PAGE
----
“When Harry Met Sally”
They had such a lovely time and it was great to see Sal having fun! She had such a run round that we didn’t think she needed a walk, so we set off and cruised to Anderton, stopping at the service point to top up with water, then cruising to just beyond the lift and mooring up. It was so quiet! When we’d been there previously, boats were moored nose to tail along the whole stretch!
We left Anderton on Monday, 10th, and cruised for 5 miles to Dutton Bank, our last stop on the Trent and Mersey before joining the Bridgewater Canal, passing the landslip just north of Anderton that had been putting our plans to go north or south in question. It was showery, but hot, and it was coat-on-coat off for the entire journey again!
On Tuesday, 11th, we set off and waited for the timings for the Preston Brook Tunnel – passage north is on the hour for a 10 minute window. Another boat pulled in front of us, at our invitation, and we followed them through. The passage took 16 minutes – a bit quicker than the time when we’d got stuck behind a boater at tickover speed! We carried on, once out of the tunnel, and now on the Bridgewater Canal, and moored in the town of Stockton Heath. We were reminded that the Bridgewater is a very pleasant canal – wide and quite rural and scenic. We witnessed a man trying to turn his boat – it wasn’t a proper winding hole and he got stuck in the mud, resulting in him revving the engine and shooting forward and hitting a boat moored on the towpath. No damage was done, though, thankfully, but it was a hell of a whack!
Having visited the town for another quick supermarket shop, we set off and cruised, on Wednesday, 12th, to Lymm, again in showery weather. It was quite busy but we managed to get a mooring in the town.
On Thursday, we cruised to Dunham Town. We had to pull in and moor enroute due to a heavy downpour – we waited for a gap in the showers before we set off again. However, soon after we moored up, black clouds were looming and thunder was rolling, so Sal and I decided to delay our afternoon walk for a bit to allow it to pass – neither of us like walking in thunderstorms!!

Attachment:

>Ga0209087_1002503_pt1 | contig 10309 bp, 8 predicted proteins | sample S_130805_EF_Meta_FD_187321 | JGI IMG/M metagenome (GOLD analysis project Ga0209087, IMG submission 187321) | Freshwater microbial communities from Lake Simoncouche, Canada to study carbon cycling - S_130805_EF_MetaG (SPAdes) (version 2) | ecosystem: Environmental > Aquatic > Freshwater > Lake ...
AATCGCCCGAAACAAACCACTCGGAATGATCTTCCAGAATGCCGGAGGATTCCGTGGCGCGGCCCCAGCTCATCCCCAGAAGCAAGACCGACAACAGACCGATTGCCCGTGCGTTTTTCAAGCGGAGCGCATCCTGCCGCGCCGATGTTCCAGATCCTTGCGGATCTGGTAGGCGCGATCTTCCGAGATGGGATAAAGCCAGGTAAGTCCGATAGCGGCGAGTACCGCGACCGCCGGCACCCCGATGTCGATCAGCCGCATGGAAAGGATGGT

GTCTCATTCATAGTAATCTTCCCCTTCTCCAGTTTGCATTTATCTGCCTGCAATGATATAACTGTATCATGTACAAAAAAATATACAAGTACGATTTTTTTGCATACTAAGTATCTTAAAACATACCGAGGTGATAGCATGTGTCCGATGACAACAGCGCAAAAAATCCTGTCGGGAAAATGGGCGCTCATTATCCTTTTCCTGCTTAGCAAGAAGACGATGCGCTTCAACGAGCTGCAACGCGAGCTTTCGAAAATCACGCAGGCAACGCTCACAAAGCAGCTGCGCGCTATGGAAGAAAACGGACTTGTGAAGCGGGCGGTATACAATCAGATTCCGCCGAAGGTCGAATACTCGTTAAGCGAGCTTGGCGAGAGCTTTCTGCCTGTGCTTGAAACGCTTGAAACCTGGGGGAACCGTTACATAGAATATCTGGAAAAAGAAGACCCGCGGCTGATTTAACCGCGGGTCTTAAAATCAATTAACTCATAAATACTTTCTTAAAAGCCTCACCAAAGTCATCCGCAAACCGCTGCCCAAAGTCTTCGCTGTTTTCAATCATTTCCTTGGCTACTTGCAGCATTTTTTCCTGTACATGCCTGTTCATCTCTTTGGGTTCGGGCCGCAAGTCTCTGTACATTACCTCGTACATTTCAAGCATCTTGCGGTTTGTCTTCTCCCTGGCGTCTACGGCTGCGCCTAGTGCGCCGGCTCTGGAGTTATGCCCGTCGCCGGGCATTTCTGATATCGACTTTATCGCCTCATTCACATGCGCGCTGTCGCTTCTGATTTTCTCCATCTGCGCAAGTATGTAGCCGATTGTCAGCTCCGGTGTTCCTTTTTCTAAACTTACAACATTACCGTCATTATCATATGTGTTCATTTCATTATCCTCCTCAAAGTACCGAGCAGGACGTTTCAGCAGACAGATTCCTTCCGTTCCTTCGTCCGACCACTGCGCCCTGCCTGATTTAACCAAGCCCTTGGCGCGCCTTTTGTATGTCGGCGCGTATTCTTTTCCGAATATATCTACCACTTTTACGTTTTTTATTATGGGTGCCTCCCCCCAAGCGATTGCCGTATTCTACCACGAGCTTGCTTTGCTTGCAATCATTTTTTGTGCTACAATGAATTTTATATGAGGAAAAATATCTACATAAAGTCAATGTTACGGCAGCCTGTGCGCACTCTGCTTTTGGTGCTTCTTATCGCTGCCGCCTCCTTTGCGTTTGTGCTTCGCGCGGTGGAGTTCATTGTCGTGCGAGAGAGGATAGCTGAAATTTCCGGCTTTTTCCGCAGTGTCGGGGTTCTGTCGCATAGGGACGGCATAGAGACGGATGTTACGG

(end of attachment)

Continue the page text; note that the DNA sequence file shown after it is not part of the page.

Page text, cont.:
On Friday, 14th May, we had a long cruising day ahead. We didn’t want to stop anywhere on the Sale section of the canal – it is hard towpath all the way along with no rings, so we weren’t sure about whether we’d be able to bang pins in, so we’d planned our journey to go straight through there. Beyond Sale and Stretford, the junction on the Bridgewater goes to Manchester one way (we’d gone that way back in September 2020) and towards the Leeds and Liverpool Canal the other way – this was our option and pastures new again for us. We didn’t think it wise to stop near the Trafford City area of Manchester, so we made our way to Worsley where we knew that there were rings and visitor moorings. We passed over the Manchester Ship Canal on the Barton Swing Aqueduct – an amazing piece of engineering, albeit a little tatty and looking uncared for. Of course, it has little call to be operated and swung open now, with so few big ships using the Manchester Ship Canal, so I suppose we have to be grateful that it is maintained enough for it to be used by boats crossing on the canal above.
Today, Friday 15th May, our two year boatversary, and the weather has been rainy all day. Our celebratory meal out won’t happen so dinner on board, as usual!
Looking forward, then, we continue our journey north. Jim and Livv have booked an Airbnb in Burscough for a weekend in June, so that is our next target. Whether we meet them on the way in to Liverpool, or the way out, remains to be seen, but it will be lovely to see them and to meet Zula, their puppy – the reason they aren’t staying on the boat with us! 😂